Advocacy / Maternal Heath Care / Parenting

Maternal health care is a right, not an option


In March 2o11, The Maternal Health Accountability Act of 2011 (H.R. 894) was introduced by Rep. John Conyers, D-MI to reduce maternal mortality in the United States, provide greater transparency for reporting on pregnancy-related deaths and improve outcomes through research, education and awareness.(See italicized text below for a summary of the Act’s provisions.) According to Amnesty International, “women in the United States face a greater risk of death from complications of pregnancy and childbirth than women in 49 other countries, and African-American women are at almost four times greater risk of death compared with Caucasian women.”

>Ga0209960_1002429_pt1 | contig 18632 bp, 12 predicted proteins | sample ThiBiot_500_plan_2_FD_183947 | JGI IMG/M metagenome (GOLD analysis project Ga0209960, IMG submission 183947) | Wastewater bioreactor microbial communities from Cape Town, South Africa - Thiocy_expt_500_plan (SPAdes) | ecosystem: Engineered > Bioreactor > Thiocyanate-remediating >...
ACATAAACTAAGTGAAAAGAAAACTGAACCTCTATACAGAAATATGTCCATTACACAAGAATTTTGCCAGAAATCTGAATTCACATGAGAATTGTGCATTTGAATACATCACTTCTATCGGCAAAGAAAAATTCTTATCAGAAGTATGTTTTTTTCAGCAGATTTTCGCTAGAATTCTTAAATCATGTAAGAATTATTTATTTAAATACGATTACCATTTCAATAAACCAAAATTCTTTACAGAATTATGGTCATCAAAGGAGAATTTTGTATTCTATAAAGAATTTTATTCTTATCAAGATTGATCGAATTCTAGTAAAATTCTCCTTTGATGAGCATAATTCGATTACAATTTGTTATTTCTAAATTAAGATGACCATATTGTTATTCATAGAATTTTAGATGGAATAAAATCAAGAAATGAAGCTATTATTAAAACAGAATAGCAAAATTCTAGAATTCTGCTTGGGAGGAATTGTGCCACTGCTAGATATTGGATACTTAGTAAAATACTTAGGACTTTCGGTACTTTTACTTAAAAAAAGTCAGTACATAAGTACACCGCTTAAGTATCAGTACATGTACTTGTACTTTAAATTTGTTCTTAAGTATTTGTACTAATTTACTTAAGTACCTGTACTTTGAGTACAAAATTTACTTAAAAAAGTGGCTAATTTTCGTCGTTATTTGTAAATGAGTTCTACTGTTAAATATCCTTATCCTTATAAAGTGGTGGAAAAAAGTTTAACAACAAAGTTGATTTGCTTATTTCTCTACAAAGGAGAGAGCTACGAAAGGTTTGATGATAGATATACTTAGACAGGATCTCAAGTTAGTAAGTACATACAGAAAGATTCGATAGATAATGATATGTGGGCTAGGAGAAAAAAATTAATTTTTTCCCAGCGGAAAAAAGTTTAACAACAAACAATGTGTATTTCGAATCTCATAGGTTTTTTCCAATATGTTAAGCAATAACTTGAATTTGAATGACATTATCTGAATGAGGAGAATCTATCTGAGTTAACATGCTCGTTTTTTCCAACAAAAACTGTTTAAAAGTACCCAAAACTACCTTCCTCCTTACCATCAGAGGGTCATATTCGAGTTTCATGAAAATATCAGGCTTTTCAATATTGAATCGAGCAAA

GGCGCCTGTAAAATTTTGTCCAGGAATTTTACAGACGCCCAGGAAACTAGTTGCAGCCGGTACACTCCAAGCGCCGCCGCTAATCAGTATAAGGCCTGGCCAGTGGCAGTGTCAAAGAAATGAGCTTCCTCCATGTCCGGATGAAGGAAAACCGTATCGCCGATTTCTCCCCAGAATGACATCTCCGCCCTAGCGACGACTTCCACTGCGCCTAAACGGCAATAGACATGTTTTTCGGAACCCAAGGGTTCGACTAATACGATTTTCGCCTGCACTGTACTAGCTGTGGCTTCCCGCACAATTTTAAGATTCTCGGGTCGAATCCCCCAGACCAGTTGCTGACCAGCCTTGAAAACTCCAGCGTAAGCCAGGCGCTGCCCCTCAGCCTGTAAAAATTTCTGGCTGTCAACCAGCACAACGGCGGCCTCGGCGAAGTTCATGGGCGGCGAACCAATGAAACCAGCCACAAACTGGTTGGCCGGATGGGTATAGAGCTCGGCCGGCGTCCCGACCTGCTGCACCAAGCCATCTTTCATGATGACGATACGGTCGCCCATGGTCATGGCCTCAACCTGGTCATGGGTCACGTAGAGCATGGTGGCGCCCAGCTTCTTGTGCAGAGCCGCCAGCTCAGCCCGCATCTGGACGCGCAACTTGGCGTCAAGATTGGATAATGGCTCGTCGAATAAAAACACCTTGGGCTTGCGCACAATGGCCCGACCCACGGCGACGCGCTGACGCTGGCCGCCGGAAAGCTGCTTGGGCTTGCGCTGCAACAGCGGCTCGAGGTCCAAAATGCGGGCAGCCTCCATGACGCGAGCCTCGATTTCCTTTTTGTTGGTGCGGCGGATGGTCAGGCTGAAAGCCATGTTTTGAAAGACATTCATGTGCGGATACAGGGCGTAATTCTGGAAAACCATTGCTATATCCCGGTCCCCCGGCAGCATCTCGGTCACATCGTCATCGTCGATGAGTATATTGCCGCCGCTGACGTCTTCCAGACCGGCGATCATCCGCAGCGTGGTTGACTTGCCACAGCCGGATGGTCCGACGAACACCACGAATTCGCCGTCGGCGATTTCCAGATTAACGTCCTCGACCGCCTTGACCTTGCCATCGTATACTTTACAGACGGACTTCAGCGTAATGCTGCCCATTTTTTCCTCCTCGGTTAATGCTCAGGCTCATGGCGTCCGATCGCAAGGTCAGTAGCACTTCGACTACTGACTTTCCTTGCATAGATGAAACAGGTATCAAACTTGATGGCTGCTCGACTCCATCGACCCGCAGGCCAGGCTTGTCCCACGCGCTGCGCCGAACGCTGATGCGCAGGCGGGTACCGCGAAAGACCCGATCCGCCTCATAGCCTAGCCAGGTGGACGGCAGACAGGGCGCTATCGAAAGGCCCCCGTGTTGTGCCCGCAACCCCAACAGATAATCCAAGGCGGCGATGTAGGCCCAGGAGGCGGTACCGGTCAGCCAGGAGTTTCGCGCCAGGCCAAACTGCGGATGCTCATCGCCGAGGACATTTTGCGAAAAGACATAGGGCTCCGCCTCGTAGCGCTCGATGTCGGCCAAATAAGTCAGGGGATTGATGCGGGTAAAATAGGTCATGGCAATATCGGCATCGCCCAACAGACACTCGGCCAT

Christy Turlington Burns, who founded Every Mother Counts, reports that worldwide, “pregnancy and childbirth claim the lives of 1,000 women every day.  That’s roughly 350, 000 women each year.” Over half a million women die each year, leaving at least that many children – if not more – without their mothers to care for and nurture them. Many of these deaths are preventable, which is what makes these statistics all the more tragic.

The United States spends more money on health care than any other country, and yet there is an epidemic of maternal death due to inadequate and inappropriate care, disparities in health coverage and access to health care, lack of adequate postpartum care, among other things. More than two women die every day in the USA from pregnancy-related causes, although the numbers may actually be higher, because there are no federal requirements to report maternal deaths. H.R. 894 would make this reporting mandatory.